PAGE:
Speaking of the French New Wave, nudging into the "essential" category is one of that movement's earliest offerings, Jean-Luc Godard's A Woman Is a Woman. Along with Breathless—the director's breakout hit from 1958 that's still one of the most influential films ever made—A Woman Is a Woman is probably Godard's most accessible film. Ostensibly a musical comedy but really, as Godard once put it, his "idea of a musical," this light comedy has its stylistic and formal quirks (a soundtrack that periodically breaks off, music that pauses when the actors start to sing, odd editing effects), but all that is easily overlooked in light of its sparkling cast. Along with New Wave stalwarts Jean-Paul Belmondo and Jean-Claude Brialy, the film stars the woman who would become Godard's wife and muse for the next several years: Anna Karina. Many would argue that Karina was the best thing that ever happened to Godard, at least in terms of his early '60s output. With her gorgeous elfin features, ridiculously expressive eyes (Best Eye Shadow Ever), and an unnerving ability to transmit her every emotion to the camera, Karina lent heart and humanity to Godard's most intellectual and experimental ideas. Even if you're otherwise lost in one of their more quixotic collaborations, she's always there to keep you grounded—and captivated.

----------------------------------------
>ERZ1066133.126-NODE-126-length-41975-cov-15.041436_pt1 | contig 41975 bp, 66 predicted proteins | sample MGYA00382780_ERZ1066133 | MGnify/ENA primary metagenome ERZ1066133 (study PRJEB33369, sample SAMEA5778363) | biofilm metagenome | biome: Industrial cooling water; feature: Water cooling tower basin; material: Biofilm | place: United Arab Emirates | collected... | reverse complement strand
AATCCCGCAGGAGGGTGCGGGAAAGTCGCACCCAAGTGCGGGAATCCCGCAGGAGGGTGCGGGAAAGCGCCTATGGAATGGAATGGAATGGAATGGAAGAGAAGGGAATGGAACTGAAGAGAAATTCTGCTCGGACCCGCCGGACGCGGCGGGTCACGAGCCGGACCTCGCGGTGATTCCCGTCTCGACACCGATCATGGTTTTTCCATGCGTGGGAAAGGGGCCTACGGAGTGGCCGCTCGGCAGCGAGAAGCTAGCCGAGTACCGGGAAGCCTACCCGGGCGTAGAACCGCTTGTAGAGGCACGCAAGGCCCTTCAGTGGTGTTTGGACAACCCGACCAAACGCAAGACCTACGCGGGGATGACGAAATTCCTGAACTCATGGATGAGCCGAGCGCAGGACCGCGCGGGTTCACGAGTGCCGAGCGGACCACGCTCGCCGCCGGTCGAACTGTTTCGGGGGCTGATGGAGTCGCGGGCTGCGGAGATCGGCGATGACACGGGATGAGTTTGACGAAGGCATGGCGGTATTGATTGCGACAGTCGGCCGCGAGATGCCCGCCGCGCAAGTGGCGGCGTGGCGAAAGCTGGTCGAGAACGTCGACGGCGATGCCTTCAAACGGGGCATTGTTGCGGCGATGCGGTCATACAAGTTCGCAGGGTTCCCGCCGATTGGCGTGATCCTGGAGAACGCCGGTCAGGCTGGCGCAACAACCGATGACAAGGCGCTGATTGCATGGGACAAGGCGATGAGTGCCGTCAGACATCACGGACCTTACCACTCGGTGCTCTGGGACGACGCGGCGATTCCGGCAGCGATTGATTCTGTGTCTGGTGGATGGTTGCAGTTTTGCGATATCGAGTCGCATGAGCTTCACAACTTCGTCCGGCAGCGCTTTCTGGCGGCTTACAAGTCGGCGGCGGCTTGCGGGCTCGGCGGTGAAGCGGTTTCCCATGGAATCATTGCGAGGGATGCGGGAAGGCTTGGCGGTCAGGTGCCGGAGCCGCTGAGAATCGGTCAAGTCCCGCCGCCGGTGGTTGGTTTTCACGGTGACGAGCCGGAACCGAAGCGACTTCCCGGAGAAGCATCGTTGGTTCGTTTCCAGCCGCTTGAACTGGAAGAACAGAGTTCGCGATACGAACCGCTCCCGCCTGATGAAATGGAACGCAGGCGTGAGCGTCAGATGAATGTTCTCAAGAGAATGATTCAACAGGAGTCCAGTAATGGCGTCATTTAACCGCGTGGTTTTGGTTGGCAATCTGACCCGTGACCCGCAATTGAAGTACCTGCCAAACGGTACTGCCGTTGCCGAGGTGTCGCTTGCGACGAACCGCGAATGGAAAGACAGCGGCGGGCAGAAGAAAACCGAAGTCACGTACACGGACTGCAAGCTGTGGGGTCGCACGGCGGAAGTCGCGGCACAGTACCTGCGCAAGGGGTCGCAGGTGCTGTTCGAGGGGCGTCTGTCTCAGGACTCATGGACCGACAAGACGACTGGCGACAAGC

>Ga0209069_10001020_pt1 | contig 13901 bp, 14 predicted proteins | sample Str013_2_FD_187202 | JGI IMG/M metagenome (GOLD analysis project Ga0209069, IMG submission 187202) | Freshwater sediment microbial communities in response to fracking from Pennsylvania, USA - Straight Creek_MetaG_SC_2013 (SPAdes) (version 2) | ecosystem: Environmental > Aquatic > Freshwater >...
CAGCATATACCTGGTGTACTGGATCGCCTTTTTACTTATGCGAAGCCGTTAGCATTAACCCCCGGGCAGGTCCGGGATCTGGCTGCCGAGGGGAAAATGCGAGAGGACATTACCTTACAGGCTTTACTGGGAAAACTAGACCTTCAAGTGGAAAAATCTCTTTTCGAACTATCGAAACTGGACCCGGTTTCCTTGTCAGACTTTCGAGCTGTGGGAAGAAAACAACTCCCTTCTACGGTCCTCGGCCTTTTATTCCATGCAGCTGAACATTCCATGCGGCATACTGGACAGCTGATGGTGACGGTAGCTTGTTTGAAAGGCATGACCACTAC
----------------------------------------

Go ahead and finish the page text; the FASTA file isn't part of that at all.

Fortunately, A Woman Is a Woman—a love triangle between a cabaret dancer determined to get pregnant, her reluctant live-in boyfriend, and a suitor all too willing to help out—is easy to follow while providing all sorts of eye candy, not only in the actors but in Raoul Coutard's colorful widescreen camerawork, which provides a documentary-like glimpse into the Paris of that era. And if you're a fan of the lush orchestrations of legendary composer Michel Legrand, you'll get your share of ear candy, too. The only knock against this film is the version currently streaming on Netflix: it's slightly speeded up, so the actors' voices (if you're familiar with them) sound on the chipmunky side. It's too bad, but that shouldn't dissuade you from seeing it if this is the only way. It's too much fun otherwise.